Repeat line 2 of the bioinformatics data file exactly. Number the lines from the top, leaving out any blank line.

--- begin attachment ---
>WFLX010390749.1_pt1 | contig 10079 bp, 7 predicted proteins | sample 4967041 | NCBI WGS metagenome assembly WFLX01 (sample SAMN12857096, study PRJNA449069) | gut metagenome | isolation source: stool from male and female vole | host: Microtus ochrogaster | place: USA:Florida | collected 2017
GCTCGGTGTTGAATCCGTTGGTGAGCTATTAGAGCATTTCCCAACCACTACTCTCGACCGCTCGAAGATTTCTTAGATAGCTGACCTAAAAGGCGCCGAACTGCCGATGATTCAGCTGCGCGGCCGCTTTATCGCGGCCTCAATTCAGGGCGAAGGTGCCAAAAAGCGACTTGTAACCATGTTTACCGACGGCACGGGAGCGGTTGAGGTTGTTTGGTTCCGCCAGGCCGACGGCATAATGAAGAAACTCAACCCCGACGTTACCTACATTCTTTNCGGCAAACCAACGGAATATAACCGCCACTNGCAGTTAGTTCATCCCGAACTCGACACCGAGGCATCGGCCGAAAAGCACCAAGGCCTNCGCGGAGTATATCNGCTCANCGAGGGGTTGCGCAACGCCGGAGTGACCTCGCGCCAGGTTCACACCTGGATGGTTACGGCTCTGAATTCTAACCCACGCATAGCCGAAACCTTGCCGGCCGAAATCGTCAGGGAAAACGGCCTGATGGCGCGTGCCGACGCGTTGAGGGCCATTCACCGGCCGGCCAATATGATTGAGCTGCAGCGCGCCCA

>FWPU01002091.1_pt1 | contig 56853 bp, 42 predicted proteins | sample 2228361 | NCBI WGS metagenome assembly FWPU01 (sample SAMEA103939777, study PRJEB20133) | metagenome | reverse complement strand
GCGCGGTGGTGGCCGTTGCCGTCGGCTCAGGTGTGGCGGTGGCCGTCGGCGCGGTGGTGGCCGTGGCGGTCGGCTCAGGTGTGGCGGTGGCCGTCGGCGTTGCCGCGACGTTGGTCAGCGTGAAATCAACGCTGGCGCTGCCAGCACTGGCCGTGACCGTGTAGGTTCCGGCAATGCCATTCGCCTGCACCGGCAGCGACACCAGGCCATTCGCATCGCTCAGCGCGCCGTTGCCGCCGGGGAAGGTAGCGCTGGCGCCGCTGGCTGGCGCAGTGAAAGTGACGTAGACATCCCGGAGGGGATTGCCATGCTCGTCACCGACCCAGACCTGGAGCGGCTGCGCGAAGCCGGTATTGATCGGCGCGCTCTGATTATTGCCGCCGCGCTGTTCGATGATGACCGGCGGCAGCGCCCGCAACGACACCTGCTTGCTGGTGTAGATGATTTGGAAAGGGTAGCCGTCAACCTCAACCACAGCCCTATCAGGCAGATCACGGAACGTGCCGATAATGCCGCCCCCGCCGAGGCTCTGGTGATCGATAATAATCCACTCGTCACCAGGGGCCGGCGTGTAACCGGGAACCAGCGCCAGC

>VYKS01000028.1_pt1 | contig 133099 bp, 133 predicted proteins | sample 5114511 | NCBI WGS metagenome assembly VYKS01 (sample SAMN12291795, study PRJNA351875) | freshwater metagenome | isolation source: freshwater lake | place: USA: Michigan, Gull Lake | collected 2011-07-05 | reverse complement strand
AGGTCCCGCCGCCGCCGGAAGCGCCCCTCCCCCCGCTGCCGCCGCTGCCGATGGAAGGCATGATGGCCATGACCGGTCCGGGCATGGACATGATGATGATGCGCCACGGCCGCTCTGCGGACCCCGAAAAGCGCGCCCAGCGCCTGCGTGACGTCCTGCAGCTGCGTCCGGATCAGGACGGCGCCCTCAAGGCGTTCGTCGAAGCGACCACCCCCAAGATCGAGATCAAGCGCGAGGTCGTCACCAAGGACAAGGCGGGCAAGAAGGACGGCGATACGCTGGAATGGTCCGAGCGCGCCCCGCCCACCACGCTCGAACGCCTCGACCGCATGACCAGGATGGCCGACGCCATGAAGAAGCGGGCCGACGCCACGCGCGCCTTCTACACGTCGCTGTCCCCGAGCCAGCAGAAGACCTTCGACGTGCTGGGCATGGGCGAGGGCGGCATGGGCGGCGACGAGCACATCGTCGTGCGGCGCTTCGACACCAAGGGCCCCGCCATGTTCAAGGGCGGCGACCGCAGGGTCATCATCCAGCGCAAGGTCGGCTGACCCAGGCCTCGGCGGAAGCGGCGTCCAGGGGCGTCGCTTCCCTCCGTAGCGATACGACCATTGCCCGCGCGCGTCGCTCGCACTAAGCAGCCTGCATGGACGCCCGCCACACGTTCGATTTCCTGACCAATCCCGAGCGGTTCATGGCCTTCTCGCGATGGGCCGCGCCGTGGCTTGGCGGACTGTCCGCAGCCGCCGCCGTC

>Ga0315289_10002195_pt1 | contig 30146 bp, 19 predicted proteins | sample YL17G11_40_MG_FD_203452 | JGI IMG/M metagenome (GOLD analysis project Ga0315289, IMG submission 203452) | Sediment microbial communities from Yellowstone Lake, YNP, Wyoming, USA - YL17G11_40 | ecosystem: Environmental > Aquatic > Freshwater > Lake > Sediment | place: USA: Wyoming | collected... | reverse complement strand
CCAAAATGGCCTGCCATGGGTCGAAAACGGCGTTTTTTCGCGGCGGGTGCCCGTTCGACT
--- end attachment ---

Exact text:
GCTCGGTGTTGAATCCGTTGGTGAGCTATTAGAGCATTTCCCAACCACTACTCTCGACCGCTCGAAGATTTCTTAGATAGCTGACCTAAAAGGCGCCGAACTGCCGATGATTCAGCTGCGCGGCCGCTTTATCGCGGCCTCAATTCAGGGCGAAGGTGCCAAAAAGCGACTTGTAACCATGTTTACCGACGGCACGGGAGCGGTTGAGGTTGTTTGGTTCCGCCAGGCCGACGGCATAATGAAGAAACTCAACCCCGACGTTACCTACATTCTTTNCGGCAAACCAACGGAATATAACCGCCACTNGCAGTTAGTTCATCCCGAACTCGACACCGAGGCATCGGCCGAAAAGCACCAAGGCCTNCGCGGAGTATATCNGCTCANCGAGGGGTTGCGCAACGCCGGAGTGACCTCGCGCCAGGTTCACACCTGGATGGTTACGGCTCTGAATTCTAACCCACGCATAGCCGAAACCTTGCCGGCCGAAATCGTCAGGGAAAACGGCCTGATGGCGCGTGCCGACGCGTTGAGGGCCATTCACCGGCCGGCCAATATGATTGAGCTGCAGCGCGCCCA